Urban trees are an essential component of urban ecosystems, and management of this resource constitutes an essential element of urban open space management. However, municipal tree inventories in Sweden and elsewhere have received limited attention. It is unknown how common municipal tree inventories are in Sweden, factors governing whether a municipality has an inventory and what the inventories are used for. This study therefore sought to: Create an overview of the state of Swedish municipal tree inventories and determine how municipality size, green space budget and management organisation affect the presence and scope of municipal tree inventories. The research questions examined were: What is the current state of Swedish municipal tree inventories? and what affects the status of these municipal tree inventories? A survey with questions related to strategic and operational perspectives of municipal tree inventories, e.g. how they are conducted and used, together with questions relating to budget and potential use of consultants, was sent to all 290 Swedish municipalities. The response rate was 55.5%. The main findings were that municipality size affects whether a municipality has an urban tree inventory and that the municipal organi- sation form affects how inventories are used. The existence of an inventory also increased the probability of the municipality having a tree management plan. Based on these results we recommend further research related to strategic management per- spectives of tree inventories. . . . . . . Keywords Survey Municipality Street trees Park trees Management Ecosystem services Ecosystem disservices Introduction perceived as negative for human well-being^ (Lyytimäki 2014, p. 311), and how management can affect the extent of ecosystem Research has clearly shown the importance of urban trees for disservices caused by urban trees (Östberg et al. 2012; sustainable urban development through their capacity for de- Delshammar et al. 2015; Dobbs et al. 2017; Lyytimäki 2017). livering numerous important ecosystem services, which in- Management of urban trees is key to sustaining and increas- clude: Provisioning services (e.g. fuel and food), regulating ing important ecosystem services (Dobbs et al. 2017)and re- services (e.g. stormwater management, urban heat island mit- ducing the amount of ecosystem disservices (Lyytimäki 2017), igation, air pollution regulation), cultural services (e.g. recre- and municipal tree inventories are the foundation on which ation, physical and mental health benefits) and supporting management of urban trees is based (Kielbaso 2008;Miller services (e.g. wildlife habitats) (Grahn and Stigsdotter 2003; et al. 2015; Morgenroth et al. 2016). In recent decades there Tyrväinen et al. 2005; Gilletal. 2007; Jones 2008; has therefore been increasing interest in municipal tree inven- Morgenroth et al. 2016; Dobbs et al. 2017). tories, resulting from e.g. growing problems with pest and Another concept gaining attention is ecosystem disservices, disease attack on the urban tree stock (Raupp et al. 2006)and defined as Bfunctions or properties of ecosystems that are growing awareness among decision-makers of the multiple ecosystem services trees provide in the cityscape (Roy et al. 2011; Hubacek and Kronenberg 2013; Nielsen et al. 2014). * Johan Östberg Municipalities, especially in North America and Europe, have johan.ostberg@slu.se therefore increasingly started to perform municipal tree inven- tories (e.g. Nowak et al. 2001; Keller and Konijnendijk 2012; Department of Landscape Architecture, Planning and Management, Sjöman et al. 2012). Municipal tree inventories in North Swedish University of Agricultural Sciences, P.O. Box 66, SE-230 America have largely involved the use of i-Tree to perform 53 Alnarp, Sweden 468 Urban Ecosyst (2018) 21:467–477 economic valuations of urban trees (Kielbaso 2008; i-Tree & Budget/Financing included questions relating to the 2017; Morgenroth and Östberg 2017; Rogers et al. 2017), municipality’s economic situation and specifically whereas Northern Europe has focused more on management which economic resources are available for manage- issues, e.g. tree health and management related to monitoring ment of green spaces and trees. Questions relating to the dynamics of the tree stands (Keller and Konijnendijk 2012; historical developments and how municipal man- Morgenroth and Östberg 2017). agers viewed future resource allocations were also Municipal tree inventories in Sweden have only recently included. received attention among researchers. One of the first studies & Maintenance of green spaces and trees included questions to compare municipal tree inventories presented data for 10 relating to the daily maintenance, e.g. personnel, type of Nordic cities (Sjöman et al. 2012). Since then, a related prac- contractors being used (public/private), total amount of tical national standard focusing on what to include and how to green spaces/trees, and how these have developed over perform an urban tree inventory in Swedish municipalities has time and how they are expected to be developed in the been published (Östberg et al. 2013). However, there is no future. overview of the current state of municipal tree inventories & Policy, plans and strategies included questions about the and thus there is a lack of understanding of how municipality strategic documents used in order to steer and develop size, green space budget and management organisation affect green spaces/trees. the presence and state of municipal tree inventories. The rela- & Quality included questions relating to municipal man- tionship between tree inventory and green space budget may agers’ perceptions on the quality of their green spaces be a prerequisite for good tree management, while and urban trees. organisational aspects might also be important since there is & Tree inventories included questions specifically re- an obvious need for an inventory if tree maintenance is lating to urban trees, e.g. about management sys- outsourced (Lindholst 2009; Randrup and Persson 2009). tems such as tree inventories and use of digital data Hauer and Peterson (2016) suggest that the execution of mu- systems. nicipal tree inventories can be connected to factors such as size of the municipality, green space budget, or perceived need This paper primarily deals with the questions specifically for the municipality to maintain a high number of urban trees relating to trees and tree inventories. The survey was first and related records of tree removal and planting. tested in a pilot study involving 15 municipalities representing Therefore, the objective of the present study was to gain different sizes and locations around Sweden. Based on the further insights into Swedish practice concerning tree inven- comments collected from the pilot study, the survey questions tories, driven by the following research questions: What is were revised. the current state of Swedish municipal tree inventories? and All 290 Swedish municipal websites were visited in What affects the status of the municipal tree inventories?In December 2015 in order to obtain correct contact names order to analyse these research questions, five sub-questions and addresses and personal contact was made with some were formulated: municipal arborists known to the authors. Municipal personnel with the greatest responsibility for green a. What is the extent of municipal tree inventories in spaces and trees were selected as contact persons. If Sweden? more than one person was identified, all were included b. What areas are included in the inventories? as recipients of the survey. The actual distribution of the c. Who conducted the inventories? survey and issue of reminders were performed via e- d. What kind of data has been collected? mail, with reminders being sent to all non-respondents e. What are the inventories used for? at 2, 3, 4 and 8 weeks after the initial distribution. Written responses received via ordinary mail (n =17) were entered manually into Netigate (Netigate AB, Sweden) and then all responses was downloaded to Materials and methods Microsoft Excel 2010 (Microsoft Corporation, USA). All responses were evaluated manually for obvious er- The survey rors, and in this process eight duplicate answers were deleted. In cases where a municipality had submitted Based on recent surveys in the United States of America, two responses, the most recent and most comprehensive Canada and the United Kingdom (Neal et al. 2014; Hauer was kept. Responses that were less than 10% complete and Peterson 2016; Bardekjian et al. 2016), a survey was were also deleted. In total, 161 surveys (55.5% response developed for the Swedish context. The survey was divided rate for all Swedish municipalities) were included in the into five parts, each consisting of 5–11 questions: dataset and formed the basis for further analysis. Urban Ecosyst (2018) 21:467–477 469 Statistical analysis same generalized linear modelling approach as above was used. The response was derived from the subset of the data All statistical tests were performed at a significance level of having an inventory and then split into having the inventory 0.05. To test the representativeness of the survey concerning digitalised or not. The same approach was used to analyse the spatial distribution and municipal types, a Chi-square test was reasons for updating the inventory or not. performed on the observed distribution of responses between To test the relationship between population size and num- municipal groups as defined by the Swedish Association of ber of municipal trees, Spearman correlation and associated Local Authorities and Regions (SKL 2011)compared withthe test was calculated between population size and number actual distribution for Sweden. This test was non-significant of municipal trees as well as municipal trees per capita (χ = 8.086, df = 9, n = 161, p = 0.525). To test whether the (R Core Team 2016). responding municipalities differed in population size and area To gain an insight into factors that might influence changes from Swedish municipalities in general, one-sample Z-tests in the number of trees in the urban municipal tree population, based on national statistics were performed. Neither of these we calculated the net gain of trees by subtracting the number tests gave a significant result (Z = 0.97; p = 0.331 and Z = of trees removed from the number of reported planted trees. −1.30; p = 0.194, respectively). Accounting for eventual This value was then modelled as the response in a general skewed distribution by using one-sample sign test did not linear model using proc. mixed (SAS 9.4) and population, produce any significant results. As such, the responses to the budget per capita, contractors and presence of a management survey can be seen as a fair representation of Sweden as a plan as explanatory variables. whole. The statistical tests performed for the research questions Analysis of multiple choice questions and the five sub-questions are described below. For the multiple choice questions ‘Who conducted the inven- What is the extent of municipal tree inventories in Sweden? tory?’, ‘What kind of data have been collected?’, ‘What are the inventories used for?’ and ‘What areas are included in the In order to study the factors affecting the presence of an urban inventories?’ we used the approach presented below for each tree inventory, we modelled this in several steps. First, due to individual question, using the binary matrix of variables for the strong evidence in the literature (Miller 1997) that having a the specific question as analytical unit. To give an overview of tree management plan is dependent on having a tree inventory, the relations and eventual grouping between the variables we explored this relationship with 2 × 2 cross tables and concerning each question, we used clustering with additional Fisher’s exact test (R Core Team 2016) and found that it was graphical tools. This was performed by average agglomerative significant (p < 0.0001). Based on this, in a second step we clustering using the unweighted pair group method with arith- only used inventory as response variable and excluded man- metic mean (UPGMA) (Maechler et al. 2014) with binary agement plan due to their collinearity. To explore the reasons distances from the dist function in R (R Core Team 2016). for having a tree inventory, we employed generalised linear We verified that UPGMA had the highest cophenetic correla- modelling in SAS 9.4, using the genmod procedure with a tion coefficient compared with single-linkage agglomerative binomial distribution and logit link function (i.e. binary logis- clustering, complete-average agglomerative clustering and tic regression). The p-scale option was used to avoid problems Ward’s minimum variance clustering. We used Mantel statics of over-dispersion in the models. Having a tree inventory was to decide on number of clusters to display in the dendrogram. modelled as the binomial response. As explanatory variables, We then applied the vegemite and heatmap function in R the following variables were included: population (Koeser package vegan (Oksanen et al. 2013) to produce a graphical et al. 2016), greenspace budget per capita (Randrup and overview of the data matrix in relation to the clustering. To get Persson 2009), percentage of contractors used in tree manage- an approximation of the differences between the different ment (Hauer and Peterson 2016), number of trees planted per response rates for each area, multiple Chi-square tests capita (Bardekjian et al. 2016) and record of trees being re- with Holm’s correction for multiple testing were per- moved or planted (Kuhns et al. 2005). formed (Holm 1979;R Core Team 2016). These approxi- Using the Bayesian information criteria (BIC) and Type 3 mations were added to the graphs using the convention where- significance test of the variables, the most theoretically sound by variables sharing the same letter do not differ significantly and parsimonious model was selected based on adding the from each other. variables to the models individually in the order above that To explore the relationship with population size, budget per reflected our hypothesis on their importance, with significance capita and percentage of contractors, we used these as explan- level for inclusion in the model set to p <0.05. atory variables in a multivariate regression tree (Therneau To test the hypothesis that ‘number of municipalities with a et al. 2013; Ouellette and Legendre 2013) of the response digitalised tree inventory increases with population size’,the matrix with a chord transformation (to linearise the data). 470 Urban Ecosyst (2018) 21:467–477 Discriminate variables for the different branches of the regres- confirmed by statistical analysis, which showed that popula- sion tree and significant coding for them were added. The tion size of the municipality was the only variable significant- results of the regression tree were verified by comparing the ly related to the presence of an inventory (F = 23.51, 1,148 results with a global non-metric multidimensional scaling with p < 0.0001) when comparing the factors: Population, a Gower distance and post-hoc testing of the explanatory var- greenspace budget per capita, percentage of contractors used iables with the Envfit function (Oksanen et al. 2013). in tree management, number of trees planted per capita and record of trees being removed or planted. There was also a significant positive correlation (r = 0.6721256, n =83, Spearman Results and discussion p < 0.0001) between population size and number of municipal trees. The results suggested that, if a municipality has a tree in- The results are structured around the research questions and sub-questions and are addressed in the following order: ventory (54.5% of all), it is also likely to have a tree manage- ment plan (55.2% of those with an inventory). Only 2% of all 1. What is the extent of municipal tree inventories in municipalities had a tree management plan without the pres- Sweden? ence of a tree inventory. This difference was supported by the 2. What areas are included in the inventories? Fisher exact test, which gave a significant result (p <0.0001), 3. Who conducted the inventories? implying that for almost all municipalities a tree inventory 4. What kind of data has been collected? forms the basis for their tree management plan. These results 5. What are the inventories used for? confirm findings in a number of studies and recommendations that stress the need to first conduct an tree inventory and then create a management plan (e.g. Kielbaso 2008;Milleretal. 2015; Morgenroth et al. 2016;Zürcher 2017). What is the extent of municipal tree inventories in Sweden? The reason why population size influences the presence of municipal tree inventories is unknown. Since most national Of the 161 municipalities that responded to the survey, 85 and international surveys have focused on existing inventories (52.8%) had a municipal tree inventory. The number of mu- (e.g. Sjöman et al. 2012; McPherson et al. 2016), have con- nicipalities that had an inventory increased with municipal ducted their own inventories (Britt and Johnston 2008)or population, from 34.4% for cities with populations ranging have been limited to specific regions (Kuhns et al. 2005; from 2500 to 9999 to 92.3% for the largest municipalities Schroeder et al. 2003), it is difficult to compare the Swedish (100,000 to 500,000 inhabitants). A similar trend was seen situation with that internationally. However, the effect of pop- for the number of inventories digitalised, which ranged from ulation size might be due to several different factors. (1) 27.3% to 83.3%. However, a large number of inventories were Municipalities with larger population size will, in most cases, have relatively larger tree populations and therefore it is more either ‘under development’ (54.1%) or ‘outdated’ (27.1%) (Table 1). There were no significant relationships between difficult to get an overview of the whole tree population with- any of the parameters tested and whether the inventory was out a municipal tree inventory. This is supported by the trend updated or not. that larger municipalities had more trees per capita (r = Spearman The probability of the inventory being digitalised increased 0.3323806, n =83, p < 0.0021), and is in line with previous significantly with population size of the municipality (F = findings by Kuhns et al. (2005). Larger municipalities might 1,80 6.68, p = 0.0116). This influence of population was also thereby not only have more trees, but also more trees per capita, Table 1 Number of responding municipalities that had an urban tree inventory and the status of those inventories Population size nHavean Digitalised inventories Updated inventories Inventories that are under Inventories that are of the municipality inventory of all inventories of all inventories development of all outdated of all (n and %) (n and %) (n and %) inventories (n and %) inventories (n and %) 2500 to 9999 32 11 (34.4%) 3 (27.3%) 2 (18.2%) 6 (54.5%) 4 (36.4%) 10,000 to 24,999 61 24 (39.3%) 10 (41.7%) 6 (25.0%) 11 (45.8%) 6 (25.0%) 25,000 to 49,999 33 21 (63.6%) 15 (71.4%) 4 (19.0%) 13 (61.9%) 4 (19.0%) 50,000 to 99,999 22 17 (77.3%) 14 (82.4%) 2 (11.8%) 10 (58.8%) 5 (29.4%) 100,000 to 500,000 13 12 (92.3%) 10 (83.3%) 2 (16.7%) 6 (50.0%) 4 (33.3%) Total 161 85 (52.8%) 52 (61.2%) 16 (18.8%) 46 (54.1%) 23 (27.1%) The municipalities were asked if the inventory was digitalised or not, and if the inventory was updated, in-development or outdated Urban Ecosyst (2018) 21:467–477 471 which creates an even higher need for an urban tree inventory In the multivariate regression tree (MRT), there was a ten- and a management plan. In comparison with North American dency for municipalities with large budgets (≥72.5 SEK/ cities (Hauer and Peterson 2016; Bardekjian et al. 2016), person (7.5 Euros/person)) to inventory woodlands and other Swedish municipalities have fewer municipal tree inventories. properties to a greater extent than other municipalities, where- (2) There could be an organisationalaspectthatdifferentiates as municipalities with lower budgets had a tendency to focus large and small municipalities, where larger municipalities have on street trees (Appendix). Sjöman et al. (2012) found that a higher number of decision steps between the tree work and the many inventories begin with street trees and then later add highest level of administration. This is supported by findings by other trees, which is in line with international recommenda- Hauer and Peterson (2016) that large communities have 6.7 tions that street trees should be prioritised due to risk (Long description steps, while smaller communities have 2.6 steps. et al. 2008; Sreetheran et al. 2011), contribution to ecosystem This difference might thereby create a need not only to collect services (McPherson et al. 2016) and higher costs than other data, but also to present it to politicians in a comprehensive way trees (McPherson et al. 2016). This is supported by the (Miller et al. 2015). This theory is supported by the fact that findings of the present study, where 65% of responding larger municipalities to a higher degree than smaller have cre- municipalities included risk as a parameter. However, ated a management plan. we also found that smaller municipalities included in- ventories of greenbelts and woodlands. The reason for this may lie in the fact that many Swedish municipali- What areas are included in the inventories? ties with smaller populations are primarily rural, and thus almost integrated in highly forested areas where Most municipalities reported that they conduct inventories on street trees (93%) and park trees (79%), but inventories are urban woodlands are a natural part of the urban fabric (Rydberg and Falck 2000). A traditional forestry operat- also conducted on other municipal areas, although to a lesser ing approach (Mikkonen 2004; Andersson et al. 2013) extent: Municipal urban woodlands, i.e. woodlots (26%), green corridors managed by the municipality, i.e. greenbelts is likely in these municipalities, thus including also green spaces, green corridors and urban woodlands in (20%), other municipal buildings such as urban real estate/ kindergarten/school/home for the elderly (15%), and private operations. Due to weak legal protection, urban woodlands are fre- trees (2%). There was no statistically significant difference between street and park trees and all other areas except for quently exploited as part of urban densification (Tallhagen 1999; Nielsen et al. 2017) and as such often fall within the private trees, which differed significantly from all other groups (Fig. 1). remit of the municipal planning department instead of the management department. This discrepancy between sin- gle tree approaches and stand approaches to the urban forest as a whole might be one important aspect that hinders effective adoption of a total green infrastructure approach (Matthews et al. 2015). Private trees emerged as the area that received least atten- tion in all Swedish municipalities, although private trees have started to attract more attention from the scientific community (McPherson 1998; Jones 2008; Jones and Davis 2017). Private trees also constitute a large part of the total urban forest in the USA, with studies showing that they account for rough- ly 75% of all trees in cities (McPherson 1998). While most planting decisions are made by private landowners and devel- opers (Berland and Elliot 2014), only two municipalities in our survey have conducted municipal tree inventories on pri- vate land. This is probably related to the many problems as- sociated with conducting inventories on private land, e.g. ac- cess to the trees (McPherson 1998), but also to the fact that municipalities prioritise their focus to what is directly admin- Fig. 1 Heatmap of the unweighted pair group method with arithmetic istrated by the city administration. Swedish municipal tree mean (UPGMA) clustering for BWhat areas have been inventoried?^. inventories are primarily conducted for management purposes Grouping and dendrogram at the top and variable names to the right. and therefore the areas that are used most, i.e. streets and Approximation of significant difference in frequencies based on parks, are prioritised. In Denmark, many inventories are con- pairwise Chi-square tests with Holm correction to the left. Variables sharing the same letter do not differ significantly from each other ducted due to risk (Keller and Konijnendijk 2012) and the 472 Urban Ecosyst (2018) 21:467–477 same seems to apply in Sweden which also explains why None of the municipal tree inventories in Sweden had used private trees are not prioritised. If the focus instead were to volunteers, which is in line with the results of Keller and create strategic plans for e.g. ecosystem services, private trees Konijnendijk (2012, p. 28) who concluded that BNo volun- might be a higher priority, but Swedish tree inventories are teers were used in Scandinavia when carrying out the inven- primarily used for maintenance and not for planning (see sec- tory, and no further community-engaging projects were tion: What kind of data have been collected?). started as a result of the inventory^. The results of the present study and that by Keller and Konijnendijk (2012) can be com- Who conducts the municipal tree inventories? pared to the situation reported by Hauer and Peterson (2016), where 14% of the inventories were conducted by volunteers, Overall 64% of all municipalities used Consultants for or Roman et al. (2013) where 42% used volunteers. According collecting tree inventory data, and 58% used in-house staff. to Keller and Konijnendijk (2012), the use of volunteers raises Seasonal employee/temporary employee was used by only concerns over the validity of the inventory itself. However, 12%, and no-one used volunteers (Fig. 2). However, as seen Roman et al. (2016) found very little difference in the quality in Fig. 2 and confirmed by the multiple branching of the MRT of data collection between volunteers and professionals. In (Appendix), the use of contractors is not an ‘either/or’ re- Sweden, there might also be a cultural reason for the lack of sponse, as many municipalities use both municipal staff and volunteers used in urban tree inventorying. Swedes in general consultants, and sometimes even interns. do not volunteer for issues that they regard as a government/ The use of both in-house staff and consultants is probably municipal responsibility, whereas they spend rather much time due to available resources, where municipalities sometimes volunteering for e.g. sport organisations (Grassman and lack sufficient in-house staff to conduct the inventory. This Svedberg 1996). However, there may be some changes occur- assumption is supported by a study in Norway, which also ring concerning the willingness of Swedes to actively partic- describes a situation where specific green space management ipate in the management of urban trees. A study conducted by tasks might be performed by consultants (Leiren et al. 2016). Östberg and Kleinschmit (2016) showed how private citizens This could also be the case for municipal tree inventories, in Stockholm were highly involved in demonstrating against where e.g. risk assessments are performed by consultants felling of a large oak. Similar situations have arisen all around (Terho and Hallaksela 2005). Sweden, ranging from avenue trees in Gothenburg (GP 2013) to a large apple tree in Gävle (SR 2014). What kind of data have been collected? In tree inventories, Swedish municipalities primarily focus on tree species (89%) and information on vitality (74%), follow- ed by risk (65%), the need for removal (64%) and diameter at breast height (DBH) (57%), whereas locations for planting trees, economic value and woody debris are not often included (Fig. 3). In the MRT, smaller municipalities (population lower than 7128, corresponding to the 15th percentile) focused more on risk and removal (operational aspects), than more analyti- cal variables such as DBH, vitality, insects/pest and species (Appendix). Otherwise, as seen in Fig. 3, no major differences in data collection could be seen. The urban tree inventory parameters measured have a di- rect impact on the potential use of the inventory (Miller 1997; Östberg et al. 2013; Miller et al. 2015) and it is therefore crucial to select appropriate tree inventory parameters (Östberg et al. 2013). Many of the Swedish municipalities are following the international trend of prioritising species, DBH and vitality (Roman et al. 2013; Östberg et al. 2013). Fig. 2 Heatmap of the unweighted pair group method with arithmetic However, Scandinavian municipalities seem to collect infor- mean (UPGMA) clustering for BWho conducts the urban tree mation on risk to a higher degree than other urban tree man- inventory?^. Grouping and dendrogram at the top and variable names to agers, as also observed by Keller and Konijnendijk (2012) the right. Approximation of significant difference in frequencies based for Danish municipalities. The origins of this risk focus on pairwise Chi-square tests with Holm correction to the left. Variables sharing the same letter do not differ significantly from each other are difficult to discern, but personal communications Urban Ecosyst (2018) 21:467–477 473 Fig. 3 Heatmap of the unweighted pair group method with arithmetic mean (UPGMA) clustering for BWhat kind of data have been collected?^. Grouping and dendrogram at the top and variable names to the right. Approximation of significant difference in frequencies based on pairwise Chi-square tests with Holm correction to the left. Variables sharing the same letter do not differ significantly from each other with Swedish municipalities suggest that risk is some- What are municipal tree inventories used for? times used as an excuse to conduct municipal tree in- ventories since politicians are more willing to pay for Tree inventories in Swedish municipalities are focused on the inventories that have a risk focus than e.g. an inventory of tree day-to-day maintenance of urban trees, where tree removal canopy cover. This reflects the claim by Matthews et al. accounts for 71% of all use, pruning 55%, tree care planning (2015) that green infrastructure questions are often seen as 52%, dealing with complaints 45% and height pruning 31%. either capital-based or risk-based. There is also a focus on planning, which includes policy The risk focus can also be associated with the cost of (42%), tree selection (41%) and place for planting (40%). managing the damage that urban trees can cause, so-called Only a few municipalities use their inventory for anything ecosystem disservices (Lyytimäki 2014;Delshammar etal. other than strategic purposes, e.g. canopy cover (5%) and 2015; Cariñanos et al. 2017), including risk-based removal ecosystem services (5%) (Fig. 4). of urban trees (Cariñanos et al. 2017), which suggests that The MRT showed a clear difference between those munic- Swedish municipalities have a lower tolerance to both risk ipalities with higher amounts of contractors (>35%), which and ecosystem disservices and the costs associated with focused more on policy development than those municipali- these. This might in turn be due to the fact that economic ties primarily using in-house staff for the collection of data valuation of ecosystem services is a very new field, and (Appendix). The latter municipalities use their inventory more thereby Swedish municipalities have only seen the costs of for operational management aspects and especially overall urban trees, the ecosystem disservices (Lyytimäki 2014), and tree management planning. not the economic savings in the form of ecosystem services There was no significant relationship between changes in by which urban trees contribute to the overall municipal urban tree population development (sum of trees planted mi- economy (Rogers et al. 2017). nus trees removed) and any of the variables tested, including The survey results indicated that smaller municipalities fo- the presence of a management plan. cus more on risk, contradicting findings in previous studies of The limited use of tree inventories for strategic pur- no significant difference in frequency of tree risk assessments poses is rather surprising, since Swedish municipalities depending on municipality size (Koeser et al. 2016). It might have a government mandate to work with ecosystem be due to the fact that smaller municipalities focus more on services (Regeringen 2014). However, there might be a operational tasks and may not collect information to create discrepancy between the long-term goals which ecosys- management plans (see section What is the extent of munici- tem services often represent (Jones 2008;Dobbsetal. pal tree inventories in Sweden?). 2017) and the fact that most green space managers are 474 Urban Ecosyst (2018) 21:467–477 Fig. 4 Heatmap of the unweighted pair group method with arithmetic mean (UPGMA) clustering for BWhat are the inventories used for?^. Grouping and dendrogram at the top and variable names to the right. Approximation of significant difference in frequencies based on pairwise Chi-square tests with Holm correction to the left. Variables sharing the same letter do not differ significantly from each other operating on a day-to-day basis (Randrup and Persson municipalities being more likely to perform municipal tree 2009). In relation to this, the fact that municipalities inventories. This can be seen as an indication that the larger which used contractors to a greater extent also more the municipal budget, the more likely the municipality often used their tree inventory for policy development is to conduct a tree inventory. These results are in line is worth noting. It reflects the fact that in previous with international findings. We found large differences studies, use for strategic purposes is a strong driver between Swedish municipalities in all aspects of urban for the collection of data (Miller 1997; Östberg et al. 2013; tree inventorying, ranging from Which municipalities Miller et al. 2015). conduct inventories?to What data are collected?and Use of the inventory was linked with the use of contractors, What are the data used for?. which might be due to the fact the closer the organisation is to The inventories are conducted by both consultants the practical management level, the more focus needs to be and in-house staff and the parameters they collect data aimed at operational questions, whereas municipalities that on are primarily species, vitality, risk and DBH.The work with consultants probably need to focus more on policy inventory data are primarily used for operational tasks, documents in order to steer the organisation and its which might indicate the difficulty in moving from op- consultants. This is supported by findings of Randrup and erational to the much wider and strategic ecosystem Persson (2009) that the distribution of the budget between services approach. At present there are no guidelines municipal authorities responsible for green space planning, describing how municipalities should work with this including trees, other public organisations, and private com- topic, and therefore, we foresee a future potential, but panies is 53%, 21% and 26% respectively, in Sweden. The also a challenge municipal tree inventories for Swedish similar figures for Denmark are 29%, 63% and 8%, indicating municipalities when, by law, they are expected to go from an that a focused green space authority (as in Sweden), also has a operational to a more strategic management level. We there- larger use of private contractors. fore recommend further research on how municipalities can move towards a more strategic perspective and how municipal tree inventories can be used as a resource in describing the Conclusions services – and dis-services of urban trees, based on compre- hensive municipal tree inventories. Most Swedish municipalities have conducted an urban tree inventory, but the size of the municipality strongly affects Acknowledgements The authors want to thank the municipalities that the presence of an inventory, with primarily larger answered the survey. Urban Ecosyst (2018) 21:467–477 475 Appendix Bardekjian A, Kenney A, Rosen M (2016) Trends in Canada’surban Open Access This article is distributed under the terms of the Creative forests. 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Urban EcosystemsSpringer Journals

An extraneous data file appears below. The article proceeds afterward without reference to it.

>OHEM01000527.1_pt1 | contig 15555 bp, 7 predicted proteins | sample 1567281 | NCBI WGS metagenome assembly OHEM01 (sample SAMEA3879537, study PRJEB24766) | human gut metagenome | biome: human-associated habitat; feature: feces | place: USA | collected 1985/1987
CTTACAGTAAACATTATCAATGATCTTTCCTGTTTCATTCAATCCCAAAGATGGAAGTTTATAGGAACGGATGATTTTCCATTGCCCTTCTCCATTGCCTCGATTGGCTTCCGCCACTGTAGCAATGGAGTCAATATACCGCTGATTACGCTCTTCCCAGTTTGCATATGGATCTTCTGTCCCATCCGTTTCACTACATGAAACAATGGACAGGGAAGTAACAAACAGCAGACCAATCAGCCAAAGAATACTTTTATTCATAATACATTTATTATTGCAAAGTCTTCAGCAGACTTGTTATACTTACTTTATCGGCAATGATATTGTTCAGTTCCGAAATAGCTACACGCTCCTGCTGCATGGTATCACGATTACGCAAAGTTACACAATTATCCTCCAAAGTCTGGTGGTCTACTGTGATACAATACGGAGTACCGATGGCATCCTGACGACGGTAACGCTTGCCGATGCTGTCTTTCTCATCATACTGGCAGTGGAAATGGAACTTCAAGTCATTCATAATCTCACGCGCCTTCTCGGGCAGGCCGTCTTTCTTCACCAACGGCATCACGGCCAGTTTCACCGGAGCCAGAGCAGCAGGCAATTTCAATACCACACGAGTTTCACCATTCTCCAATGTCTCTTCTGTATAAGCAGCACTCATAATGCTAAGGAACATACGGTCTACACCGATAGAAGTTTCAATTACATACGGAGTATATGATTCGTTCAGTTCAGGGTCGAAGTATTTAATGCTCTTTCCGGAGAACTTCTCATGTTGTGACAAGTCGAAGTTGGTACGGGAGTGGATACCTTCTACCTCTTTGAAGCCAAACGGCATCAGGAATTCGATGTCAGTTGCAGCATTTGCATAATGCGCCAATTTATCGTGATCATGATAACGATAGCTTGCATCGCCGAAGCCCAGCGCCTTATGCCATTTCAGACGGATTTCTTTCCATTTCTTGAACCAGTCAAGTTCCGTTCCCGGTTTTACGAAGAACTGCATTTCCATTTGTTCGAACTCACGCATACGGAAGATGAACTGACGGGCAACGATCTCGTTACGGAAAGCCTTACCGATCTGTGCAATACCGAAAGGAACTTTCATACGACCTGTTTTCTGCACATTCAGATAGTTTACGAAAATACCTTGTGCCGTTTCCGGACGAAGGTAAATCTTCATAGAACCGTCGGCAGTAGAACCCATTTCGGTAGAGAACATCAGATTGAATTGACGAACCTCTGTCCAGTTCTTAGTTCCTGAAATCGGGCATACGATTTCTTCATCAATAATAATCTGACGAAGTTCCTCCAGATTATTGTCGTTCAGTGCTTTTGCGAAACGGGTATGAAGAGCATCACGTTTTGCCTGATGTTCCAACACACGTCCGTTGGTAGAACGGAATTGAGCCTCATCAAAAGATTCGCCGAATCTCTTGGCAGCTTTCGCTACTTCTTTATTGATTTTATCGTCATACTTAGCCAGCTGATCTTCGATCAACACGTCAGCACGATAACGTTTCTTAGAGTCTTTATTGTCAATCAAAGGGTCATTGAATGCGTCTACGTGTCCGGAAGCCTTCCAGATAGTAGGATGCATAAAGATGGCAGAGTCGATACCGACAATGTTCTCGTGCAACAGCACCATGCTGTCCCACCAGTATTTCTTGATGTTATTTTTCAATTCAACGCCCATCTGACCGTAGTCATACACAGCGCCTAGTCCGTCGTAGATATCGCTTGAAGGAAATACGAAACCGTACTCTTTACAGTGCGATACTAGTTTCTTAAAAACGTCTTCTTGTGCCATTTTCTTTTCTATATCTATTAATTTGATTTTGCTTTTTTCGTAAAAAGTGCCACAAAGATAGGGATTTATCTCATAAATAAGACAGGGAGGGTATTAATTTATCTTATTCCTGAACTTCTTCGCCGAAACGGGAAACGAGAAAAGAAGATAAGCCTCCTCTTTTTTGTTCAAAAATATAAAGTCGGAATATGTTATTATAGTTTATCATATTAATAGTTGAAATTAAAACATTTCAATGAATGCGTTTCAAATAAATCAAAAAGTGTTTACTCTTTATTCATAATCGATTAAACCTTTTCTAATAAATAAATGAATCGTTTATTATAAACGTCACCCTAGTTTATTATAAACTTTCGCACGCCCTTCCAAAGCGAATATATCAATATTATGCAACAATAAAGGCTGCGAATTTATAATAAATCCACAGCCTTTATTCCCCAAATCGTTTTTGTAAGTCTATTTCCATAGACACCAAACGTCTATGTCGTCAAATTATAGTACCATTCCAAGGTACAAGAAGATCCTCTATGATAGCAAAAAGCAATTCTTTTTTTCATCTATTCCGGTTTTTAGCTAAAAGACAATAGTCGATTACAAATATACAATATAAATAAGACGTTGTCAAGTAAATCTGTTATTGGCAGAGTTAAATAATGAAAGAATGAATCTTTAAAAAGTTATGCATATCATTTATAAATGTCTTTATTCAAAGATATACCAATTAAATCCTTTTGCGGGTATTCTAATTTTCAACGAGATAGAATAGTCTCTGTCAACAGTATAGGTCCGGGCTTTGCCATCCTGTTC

Published: Feb 8, 2018